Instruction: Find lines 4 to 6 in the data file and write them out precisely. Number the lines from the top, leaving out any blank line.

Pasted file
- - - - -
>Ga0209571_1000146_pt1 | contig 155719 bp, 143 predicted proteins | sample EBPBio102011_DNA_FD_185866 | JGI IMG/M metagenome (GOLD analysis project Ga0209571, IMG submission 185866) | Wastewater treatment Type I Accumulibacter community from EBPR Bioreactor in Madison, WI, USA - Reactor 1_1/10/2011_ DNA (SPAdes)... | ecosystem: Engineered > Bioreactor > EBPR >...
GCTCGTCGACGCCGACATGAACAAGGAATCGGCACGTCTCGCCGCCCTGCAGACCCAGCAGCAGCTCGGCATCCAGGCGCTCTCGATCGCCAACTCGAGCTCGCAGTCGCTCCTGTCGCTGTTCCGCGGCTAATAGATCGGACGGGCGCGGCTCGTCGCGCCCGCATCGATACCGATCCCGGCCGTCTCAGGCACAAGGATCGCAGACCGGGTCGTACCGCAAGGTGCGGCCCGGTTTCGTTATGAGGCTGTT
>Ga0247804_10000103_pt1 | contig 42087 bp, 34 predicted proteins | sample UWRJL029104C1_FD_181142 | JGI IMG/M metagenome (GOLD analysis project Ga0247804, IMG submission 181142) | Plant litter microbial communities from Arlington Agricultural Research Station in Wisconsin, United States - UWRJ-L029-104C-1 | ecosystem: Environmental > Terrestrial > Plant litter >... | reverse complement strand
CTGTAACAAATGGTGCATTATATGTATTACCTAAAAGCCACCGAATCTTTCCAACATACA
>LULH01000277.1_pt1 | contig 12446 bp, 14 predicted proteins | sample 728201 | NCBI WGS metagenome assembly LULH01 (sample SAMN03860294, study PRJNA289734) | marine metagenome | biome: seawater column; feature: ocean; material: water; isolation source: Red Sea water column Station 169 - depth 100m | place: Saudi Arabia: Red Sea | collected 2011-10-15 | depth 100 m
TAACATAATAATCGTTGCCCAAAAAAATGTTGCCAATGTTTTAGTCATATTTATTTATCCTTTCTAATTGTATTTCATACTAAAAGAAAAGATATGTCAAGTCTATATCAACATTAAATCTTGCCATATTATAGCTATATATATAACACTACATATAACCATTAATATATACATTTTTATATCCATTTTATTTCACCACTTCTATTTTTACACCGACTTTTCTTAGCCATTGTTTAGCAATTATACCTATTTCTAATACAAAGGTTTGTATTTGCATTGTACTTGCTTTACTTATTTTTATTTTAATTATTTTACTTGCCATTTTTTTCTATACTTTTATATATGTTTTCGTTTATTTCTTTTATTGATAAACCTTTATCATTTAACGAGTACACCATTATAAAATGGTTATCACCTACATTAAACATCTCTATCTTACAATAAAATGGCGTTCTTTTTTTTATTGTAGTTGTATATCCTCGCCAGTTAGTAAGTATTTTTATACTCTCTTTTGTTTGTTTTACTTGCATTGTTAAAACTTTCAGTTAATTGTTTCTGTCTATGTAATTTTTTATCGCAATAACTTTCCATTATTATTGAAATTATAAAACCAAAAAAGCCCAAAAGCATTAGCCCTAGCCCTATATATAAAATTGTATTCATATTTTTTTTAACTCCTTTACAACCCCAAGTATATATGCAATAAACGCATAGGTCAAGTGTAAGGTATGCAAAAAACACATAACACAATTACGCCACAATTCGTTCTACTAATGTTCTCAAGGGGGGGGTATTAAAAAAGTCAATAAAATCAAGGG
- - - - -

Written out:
CTGTAACAAATGGTGCATTATATGTATTACCTAAAAGCCACCGAATCTTTCCAACATACA
>LULH01000277.1_pt1 | contig 12446 bp, 14 predicted proteins | sample 728201 | NCBI WGS metagenome assembly LULH01 (sample SAMN03860294, study PRJNA289734) | marine metagenome | biome: seawater column; feature: ocean; material: water; isolation source: Red Sea water column Station 169 - depth 100m | place: Saudi Arabia: Red Sea | collected 2011-10-15 | depth 100 m
TAACATAATAATCGTTGCCCAAAAAAATGTTGCCAATGTTTTAGTCATATTTATTTATCCTTTCTAATTGTATTTCATACTAAAAGAAAAGATATGTCAAGTCTATATCAACATTAAATCTTGCCATATTATAGCTATATATATAACACTACATATAACCATTAATATATACATTTTTATATCCATTTTATTTCACCACTTCTATTTTTACACCGACTTTTCTTAGCCATTGTTTAGCAATTATACCTATTTCTAATACAAAGGTTTGTATTTGCATTGTACTTGCTTTACTTATTTTTATTTTAATTATTTTACTTGCCATTTTTTTCTATACTTTTATATATGTTTTCGTTTATTTCTTTTATTGATAAACCTTTATCATTTAACGAGTACACCATTATAAAATGGTTATCACCTACATTAAACATCTCTATCTTACAATAAAATGGCGTTCTTTTTTTTATTGTAGTTGTATATCCTCGCCAGTTAGTAAGTATTTTTATACTCTCTTTTGTTTGTTTTACTTGCATTGTTAAAACTTTCAGTTAATTGTTTCTGTCTATGTAATTTTTTATCGCAATAACTTTCCATTATTATTGAAATTATAAAACCAAAAAAGCCCAAAAGCATTAGCCCTAGCCCTATATATAAAATTGTATTCATATTTTTTTTAACTCCTTTACAACCCCAAGTATATATGCAATAAACGCATAGGTCAAGTGTAAGGTATGCAAAAAACACATAACACAATTACGCCACAATTCGTTCTACTAATGTTCTCAAGGGGGGGGTATTAAAAAAGTCAATAAAATCAAGGG